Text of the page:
This is in addition to negative publicity, Martin said. This is an aspect of non-compliance that you cannot put a value on. She noted that countries and foreign companies that view honor and reputation above all else have a hard time getting over such shameful conduct.
Evidence of how critical the paperwork is can be seen in the 2010 case of Abercrombie & Fitch, she said. An audit uncovered numerous technology-related deficiencies in the company’s I-9 verification system. No instances of the knowing hire of unauthorized aliens were discovered, but the paperwork violations cost the retailer more than $1 million in fines.
“There are nearly always some discrepancies, some uncertainty or some technical failure,” Martin said, “because it is very difficult, especially in a large corporation, to have all of your I-9s absolutely perfect.”
Audits can be random, but often they are the result of a complaint from a disgruntled employee, she said.
What Can Companies Do?
Be sure to use the latest version of the I-9 form. Conduct self audits, or hire an immigration-savvy law firm to do it for you. For large companies, take a sample 10 percent of forms to determine if there might be a problem.
The ICE official conducting the audit needs to see that you have really tried to comply. This can mean demonstrating that your HR personnel have been trained, and new HR staff are likewise trained. It also is important to have a corporate policy.
She also advised purging I-9s when you are legally able. “You don’t want to be fined for a paperwork violation for a person who left the company 10 years ago and who shouldn’t even have been in that file.”
Martin warned about other regulatory pitfalls. A foreign worker is not defined by where he or she is being paid; it matters what the employee is doing. If a foreign worker comes to the United States to attend a business meeting, training or exhibition, that is a visitor, she said. If he is working, he is working. Make clear that your company will not support facilitating any payment to any foreign official in order to toe the line under the Foreign Corrupt Practices Act and make this part of your company-wide culture, she said.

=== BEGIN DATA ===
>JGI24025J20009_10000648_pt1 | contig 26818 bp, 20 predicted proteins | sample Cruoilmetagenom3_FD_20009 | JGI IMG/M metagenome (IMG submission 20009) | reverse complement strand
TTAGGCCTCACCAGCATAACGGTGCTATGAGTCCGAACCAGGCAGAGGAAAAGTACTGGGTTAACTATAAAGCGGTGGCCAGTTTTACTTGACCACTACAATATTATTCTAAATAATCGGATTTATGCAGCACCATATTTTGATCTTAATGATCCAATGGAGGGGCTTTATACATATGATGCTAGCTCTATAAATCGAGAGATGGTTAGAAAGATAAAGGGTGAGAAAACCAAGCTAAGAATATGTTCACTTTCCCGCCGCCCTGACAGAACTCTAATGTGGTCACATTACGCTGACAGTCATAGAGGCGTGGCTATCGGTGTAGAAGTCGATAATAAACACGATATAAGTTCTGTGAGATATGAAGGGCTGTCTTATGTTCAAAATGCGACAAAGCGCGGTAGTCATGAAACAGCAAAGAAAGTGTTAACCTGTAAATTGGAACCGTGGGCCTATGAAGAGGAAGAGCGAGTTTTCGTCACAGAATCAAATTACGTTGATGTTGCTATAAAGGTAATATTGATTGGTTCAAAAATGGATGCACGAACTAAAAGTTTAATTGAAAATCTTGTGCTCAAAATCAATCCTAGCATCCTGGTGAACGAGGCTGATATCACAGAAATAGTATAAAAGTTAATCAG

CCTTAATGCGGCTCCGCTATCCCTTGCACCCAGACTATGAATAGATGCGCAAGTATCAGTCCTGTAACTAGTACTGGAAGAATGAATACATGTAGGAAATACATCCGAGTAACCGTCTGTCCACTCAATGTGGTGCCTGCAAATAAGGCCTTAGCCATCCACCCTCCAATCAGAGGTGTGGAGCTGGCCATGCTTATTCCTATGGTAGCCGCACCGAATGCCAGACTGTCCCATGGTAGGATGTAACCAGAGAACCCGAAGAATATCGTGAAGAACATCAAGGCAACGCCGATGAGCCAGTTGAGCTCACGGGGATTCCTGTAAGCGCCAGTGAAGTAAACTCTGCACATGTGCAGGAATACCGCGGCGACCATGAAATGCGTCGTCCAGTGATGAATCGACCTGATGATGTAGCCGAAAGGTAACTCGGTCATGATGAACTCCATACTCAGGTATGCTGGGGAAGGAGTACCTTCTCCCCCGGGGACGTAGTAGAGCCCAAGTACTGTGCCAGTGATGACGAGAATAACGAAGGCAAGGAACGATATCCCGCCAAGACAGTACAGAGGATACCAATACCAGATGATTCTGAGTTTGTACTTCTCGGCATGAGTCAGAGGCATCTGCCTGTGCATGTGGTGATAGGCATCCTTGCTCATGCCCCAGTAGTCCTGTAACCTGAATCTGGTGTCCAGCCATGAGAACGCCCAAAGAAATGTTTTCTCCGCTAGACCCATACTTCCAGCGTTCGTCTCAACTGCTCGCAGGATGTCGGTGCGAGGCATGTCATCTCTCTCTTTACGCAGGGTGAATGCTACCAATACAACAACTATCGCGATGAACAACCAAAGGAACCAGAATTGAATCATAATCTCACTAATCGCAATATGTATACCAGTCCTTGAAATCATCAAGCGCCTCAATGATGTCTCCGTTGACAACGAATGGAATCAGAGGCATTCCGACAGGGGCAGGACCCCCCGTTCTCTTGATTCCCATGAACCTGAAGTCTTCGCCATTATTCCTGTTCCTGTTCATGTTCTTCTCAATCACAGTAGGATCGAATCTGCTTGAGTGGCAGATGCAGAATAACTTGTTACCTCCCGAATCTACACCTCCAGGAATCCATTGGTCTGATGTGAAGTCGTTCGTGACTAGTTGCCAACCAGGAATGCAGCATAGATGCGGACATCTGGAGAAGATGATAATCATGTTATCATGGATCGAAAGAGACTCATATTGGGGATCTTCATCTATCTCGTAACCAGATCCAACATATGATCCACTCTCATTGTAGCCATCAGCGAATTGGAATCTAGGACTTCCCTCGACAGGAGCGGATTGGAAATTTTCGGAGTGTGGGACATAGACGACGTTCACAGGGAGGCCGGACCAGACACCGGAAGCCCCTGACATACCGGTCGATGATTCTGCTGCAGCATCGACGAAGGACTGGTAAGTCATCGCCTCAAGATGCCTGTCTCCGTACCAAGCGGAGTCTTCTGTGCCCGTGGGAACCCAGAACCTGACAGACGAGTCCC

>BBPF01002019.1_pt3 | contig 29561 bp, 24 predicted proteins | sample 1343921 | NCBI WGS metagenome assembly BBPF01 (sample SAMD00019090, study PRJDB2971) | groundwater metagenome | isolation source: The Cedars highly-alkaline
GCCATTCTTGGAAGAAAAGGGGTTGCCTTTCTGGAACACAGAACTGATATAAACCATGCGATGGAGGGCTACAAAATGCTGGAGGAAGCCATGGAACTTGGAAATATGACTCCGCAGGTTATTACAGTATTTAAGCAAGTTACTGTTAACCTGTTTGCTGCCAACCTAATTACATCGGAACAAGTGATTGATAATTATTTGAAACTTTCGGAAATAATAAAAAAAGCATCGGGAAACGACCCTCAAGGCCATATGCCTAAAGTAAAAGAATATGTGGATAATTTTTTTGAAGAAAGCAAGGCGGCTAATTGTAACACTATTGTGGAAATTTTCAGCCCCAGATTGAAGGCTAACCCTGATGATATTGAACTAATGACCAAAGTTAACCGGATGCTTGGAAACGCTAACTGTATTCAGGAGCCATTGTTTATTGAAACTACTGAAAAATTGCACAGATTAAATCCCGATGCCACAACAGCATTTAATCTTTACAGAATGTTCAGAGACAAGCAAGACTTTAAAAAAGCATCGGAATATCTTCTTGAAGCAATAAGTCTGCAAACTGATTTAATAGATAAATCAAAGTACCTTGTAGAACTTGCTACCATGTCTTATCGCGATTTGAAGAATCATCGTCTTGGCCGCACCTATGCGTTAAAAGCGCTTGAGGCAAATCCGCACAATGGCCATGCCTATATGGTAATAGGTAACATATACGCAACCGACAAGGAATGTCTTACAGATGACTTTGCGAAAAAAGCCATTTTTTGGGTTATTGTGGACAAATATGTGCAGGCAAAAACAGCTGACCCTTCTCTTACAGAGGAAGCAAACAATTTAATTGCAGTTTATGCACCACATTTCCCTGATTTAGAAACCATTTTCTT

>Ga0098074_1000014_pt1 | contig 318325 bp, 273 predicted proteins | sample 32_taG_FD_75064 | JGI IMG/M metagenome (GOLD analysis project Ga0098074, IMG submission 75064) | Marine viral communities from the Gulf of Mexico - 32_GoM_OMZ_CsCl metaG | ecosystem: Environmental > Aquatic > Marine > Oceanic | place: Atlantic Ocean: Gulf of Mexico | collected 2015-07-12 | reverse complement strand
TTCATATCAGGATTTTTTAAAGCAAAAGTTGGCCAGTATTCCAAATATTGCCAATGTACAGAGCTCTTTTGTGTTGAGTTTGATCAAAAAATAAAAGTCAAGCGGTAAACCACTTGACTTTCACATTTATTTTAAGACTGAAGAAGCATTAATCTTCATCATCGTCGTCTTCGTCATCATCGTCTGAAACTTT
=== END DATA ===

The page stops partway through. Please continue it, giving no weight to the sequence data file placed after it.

Changes On the Horizon
With immigration reform in Congress essentially dead for the moment, rumors are circulating that President Obama may use an executive order to make some administrative fixes. But what might those changes be, and when? Kaye said the timing will depend on what will most help the Democrats prior to the election. He issued a short wish list:
“If you didn’t count them, the lines would go incredibly short,” Kaye said. “It’s a tiny thing that would have major, major implications, especially for immigrants from countries with huge backlogs.”
Manchanda said immigration revisions would be welcome. “The reason that changes are coming down the pike is that immigration law is like Swiss cheese. It have been so pumped full of holes with loopholes and exceptions thanks to great immigration litigators around the country.”
The views and opinions expressed in this article are those of the individual sources referenced and do not reflect the views, opinions or policies of the organizations the sources represent.